It must be a great idea, because Bachman tells the viewer that WSB has done this story before.  “Last year, we looked at individuals owing taxes.  This year, we’re taking on businesses,” Bachman says in his intro.  The list of delinquent taxpayers has 50,000 entries.  The story cries out for the “shooting fish in a barrel” cliche.

Meantime at WXIA, the website’s home page asks:  “Did your lawmaker pay taxes?  Click here to find out.”  It appears WXIA’s furlough-diminished news staff has spent many hours making phone calls to some 94 state representatives and state senators, simply asking:  Are your taxes paid up?  The vast majority of the lawmakers on the site answer “yes,” and WXIA is publishing the answers with no follow-up.  (The station appears to be waiting for additional lawmakers’ names to turn up on a state list of deadbeat taxpayers.  The idea seems to be:  If you’re lying, we’ll expose you eventually.)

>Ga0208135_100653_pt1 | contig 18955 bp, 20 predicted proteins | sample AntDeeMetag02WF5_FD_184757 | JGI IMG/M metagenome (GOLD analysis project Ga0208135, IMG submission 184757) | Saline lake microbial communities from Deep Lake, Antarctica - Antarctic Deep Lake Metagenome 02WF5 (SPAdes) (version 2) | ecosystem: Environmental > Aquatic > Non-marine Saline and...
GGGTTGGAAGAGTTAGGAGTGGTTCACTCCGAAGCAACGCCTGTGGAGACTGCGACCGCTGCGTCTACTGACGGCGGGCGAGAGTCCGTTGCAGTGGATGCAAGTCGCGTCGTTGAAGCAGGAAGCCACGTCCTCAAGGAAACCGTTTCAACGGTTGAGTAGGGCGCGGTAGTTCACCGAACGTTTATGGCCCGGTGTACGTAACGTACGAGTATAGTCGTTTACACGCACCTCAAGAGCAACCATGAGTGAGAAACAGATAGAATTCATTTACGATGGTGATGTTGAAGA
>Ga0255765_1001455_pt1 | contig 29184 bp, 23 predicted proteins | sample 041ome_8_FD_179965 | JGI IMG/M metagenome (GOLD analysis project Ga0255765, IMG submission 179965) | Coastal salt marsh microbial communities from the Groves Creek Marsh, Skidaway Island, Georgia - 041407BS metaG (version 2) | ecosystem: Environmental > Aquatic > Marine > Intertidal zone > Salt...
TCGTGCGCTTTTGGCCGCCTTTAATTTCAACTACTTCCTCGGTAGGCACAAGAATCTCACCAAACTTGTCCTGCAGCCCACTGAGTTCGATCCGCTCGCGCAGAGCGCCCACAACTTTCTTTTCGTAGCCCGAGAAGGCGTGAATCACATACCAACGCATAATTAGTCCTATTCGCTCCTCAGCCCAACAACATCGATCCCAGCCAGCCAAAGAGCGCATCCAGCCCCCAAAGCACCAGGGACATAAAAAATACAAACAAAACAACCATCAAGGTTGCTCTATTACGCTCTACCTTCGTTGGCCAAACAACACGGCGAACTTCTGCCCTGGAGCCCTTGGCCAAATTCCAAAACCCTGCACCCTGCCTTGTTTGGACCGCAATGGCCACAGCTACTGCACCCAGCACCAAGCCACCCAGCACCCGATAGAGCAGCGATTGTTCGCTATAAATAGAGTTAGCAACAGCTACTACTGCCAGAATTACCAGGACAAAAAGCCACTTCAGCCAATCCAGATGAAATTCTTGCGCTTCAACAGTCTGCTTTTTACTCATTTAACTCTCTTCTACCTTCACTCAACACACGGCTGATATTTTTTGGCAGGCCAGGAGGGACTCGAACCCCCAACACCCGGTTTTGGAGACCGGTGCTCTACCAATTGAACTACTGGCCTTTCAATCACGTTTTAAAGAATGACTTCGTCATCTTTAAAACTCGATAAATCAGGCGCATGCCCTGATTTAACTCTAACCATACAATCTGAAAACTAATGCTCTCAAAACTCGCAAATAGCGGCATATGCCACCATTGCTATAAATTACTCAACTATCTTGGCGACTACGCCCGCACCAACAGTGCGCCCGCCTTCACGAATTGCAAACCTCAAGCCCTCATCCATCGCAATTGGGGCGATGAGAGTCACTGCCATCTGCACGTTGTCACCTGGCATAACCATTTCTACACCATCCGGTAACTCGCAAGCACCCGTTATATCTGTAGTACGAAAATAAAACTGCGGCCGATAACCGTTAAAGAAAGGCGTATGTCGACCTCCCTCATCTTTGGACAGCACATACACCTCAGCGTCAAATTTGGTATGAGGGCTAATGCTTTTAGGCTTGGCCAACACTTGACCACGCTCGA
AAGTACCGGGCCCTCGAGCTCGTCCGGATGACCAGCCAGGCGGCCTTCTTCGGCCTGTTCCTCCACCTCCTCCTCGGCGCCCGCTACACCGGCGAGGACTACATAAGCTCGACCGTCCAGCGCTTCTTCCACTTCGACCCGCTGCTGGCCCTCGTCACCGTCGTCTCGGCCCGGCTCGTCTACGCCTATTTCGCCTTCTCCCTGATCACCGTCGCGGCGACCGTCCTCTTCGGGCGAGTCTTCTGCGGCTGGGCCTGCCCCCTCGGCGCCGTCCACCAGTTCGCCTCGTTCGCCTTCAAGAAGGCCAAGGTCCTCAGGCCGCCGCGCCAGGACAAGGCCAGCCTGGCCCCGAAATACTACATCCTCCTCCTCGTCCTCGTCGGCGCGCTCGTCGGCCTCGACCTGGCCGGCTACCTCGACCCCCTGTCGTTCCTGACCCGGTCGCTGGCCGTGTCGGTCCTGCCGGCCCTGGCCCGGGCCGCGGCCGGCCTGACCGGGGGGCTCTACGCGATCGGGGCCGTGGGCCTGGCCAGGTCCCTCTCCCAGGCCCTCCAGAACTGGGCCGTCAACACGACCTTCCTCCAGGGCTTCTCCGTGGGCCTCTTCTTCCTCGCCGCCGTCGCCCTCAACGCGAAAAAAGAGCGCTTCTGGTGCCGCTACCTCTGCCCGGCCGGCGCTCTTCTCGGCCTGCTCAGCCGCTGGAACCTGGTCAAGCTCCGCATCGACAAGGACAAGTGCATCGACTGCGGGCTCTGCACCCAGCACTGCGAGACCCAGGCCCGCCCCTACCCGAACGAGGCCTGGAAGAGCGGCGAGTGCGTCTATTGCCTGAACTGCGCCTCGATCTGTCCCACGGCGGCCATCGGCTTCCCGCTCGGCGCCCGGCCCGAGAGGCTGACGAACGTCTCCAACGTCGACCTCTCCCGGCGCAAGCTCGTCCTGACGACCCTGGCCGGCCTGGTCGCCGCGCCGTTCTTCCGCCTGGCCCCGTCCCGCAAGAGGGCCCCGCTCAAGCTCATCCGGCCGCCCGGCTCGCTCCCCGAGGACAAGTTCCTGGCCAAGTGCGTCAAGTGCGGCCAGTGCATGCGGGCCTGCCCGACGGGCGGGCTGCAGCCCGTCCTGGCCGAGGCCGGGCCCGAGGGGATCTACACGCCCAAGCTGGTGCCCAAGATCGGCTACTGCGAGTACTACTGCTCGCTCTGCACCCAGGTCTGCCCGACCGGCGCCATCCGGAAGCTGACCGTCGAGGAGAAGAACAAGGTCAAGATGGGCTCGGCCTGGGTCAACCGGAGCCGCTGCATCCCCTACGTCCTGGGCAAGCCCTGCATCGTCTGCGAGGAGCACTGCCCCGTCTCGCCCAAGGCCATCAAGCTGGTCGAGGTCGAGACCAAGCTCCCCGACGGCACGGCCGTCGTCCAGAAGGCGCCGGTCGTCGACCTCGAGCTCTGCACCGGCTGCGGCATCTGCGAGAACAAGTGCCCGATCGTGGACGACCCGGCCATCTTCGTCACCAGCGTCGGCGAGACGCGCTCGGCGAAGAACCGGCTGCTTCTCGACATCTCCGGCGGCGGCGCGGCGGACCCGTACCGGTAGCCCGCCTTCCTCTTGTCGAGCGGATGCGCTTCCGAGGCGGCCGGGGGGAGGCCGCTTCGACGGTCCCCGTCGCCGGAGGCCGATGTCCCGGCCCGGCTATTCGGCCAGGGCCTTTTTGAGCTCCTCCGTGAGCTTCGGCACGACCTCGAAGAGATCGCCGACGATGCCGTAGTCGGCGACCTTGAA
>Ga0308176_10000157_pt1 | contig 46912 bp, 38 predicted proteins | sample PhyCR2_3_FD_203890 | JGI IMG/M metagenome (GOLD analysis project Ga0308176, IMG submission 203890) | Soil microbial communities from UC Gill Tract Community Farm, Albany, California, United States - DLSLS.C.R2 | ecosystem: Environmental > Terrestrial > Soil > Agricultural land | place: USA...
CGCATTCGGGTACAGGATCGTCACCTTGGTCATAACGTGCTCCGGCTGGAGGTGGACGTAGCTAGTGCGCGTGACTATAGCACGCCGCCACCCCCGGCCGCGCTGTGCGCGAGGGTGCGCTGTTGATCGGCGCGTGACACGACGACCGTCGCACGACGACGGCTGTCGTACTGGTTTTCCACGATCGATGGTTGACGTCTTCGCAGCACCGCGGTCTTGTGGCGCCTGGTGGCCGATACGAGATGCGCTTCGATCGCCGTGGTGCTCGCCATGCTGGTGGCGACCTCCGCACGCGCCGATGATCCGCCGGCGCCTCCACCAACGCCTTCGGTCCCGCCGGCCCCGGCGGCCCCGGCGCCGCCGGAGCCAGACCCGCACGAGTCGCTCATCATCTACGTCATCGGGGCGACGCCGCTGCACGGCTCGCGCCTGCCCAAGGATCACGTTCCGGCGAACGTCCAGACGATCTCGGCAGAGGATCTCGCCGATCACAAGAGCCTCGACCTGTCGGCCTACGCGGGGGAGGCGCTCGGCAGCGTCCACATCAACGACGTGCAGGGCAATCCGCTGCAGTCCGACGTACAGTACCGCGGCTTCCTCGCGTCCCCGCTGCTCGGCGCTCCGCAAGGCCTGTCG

Sen. Valencia Seay, D-None of your business

Sen. Valencia Seay, D-None of your damned business

One state senator refused to answer, citing the Georgia Code that keeps tax matters private. Sen. Valencia Seay wrote in a news release that WXIA libeled her by using her photo in a story about tax deadbeats.  Seay demanded a retraction.  (WXIA says it merely reported that Seay declined to answer.)

“Undaunted by their ignorance of the facts, 11 Alive News showed their willingness to take a refusal to disclose personal information as license to imply the worst. For the record, I have NO tax delinquencies – federal, state or local.  11 Alive should go back to doing what they do best – empty reporting on celebrity drug addiction and car crashes,” the freshman Democrat from Riverdale wrote.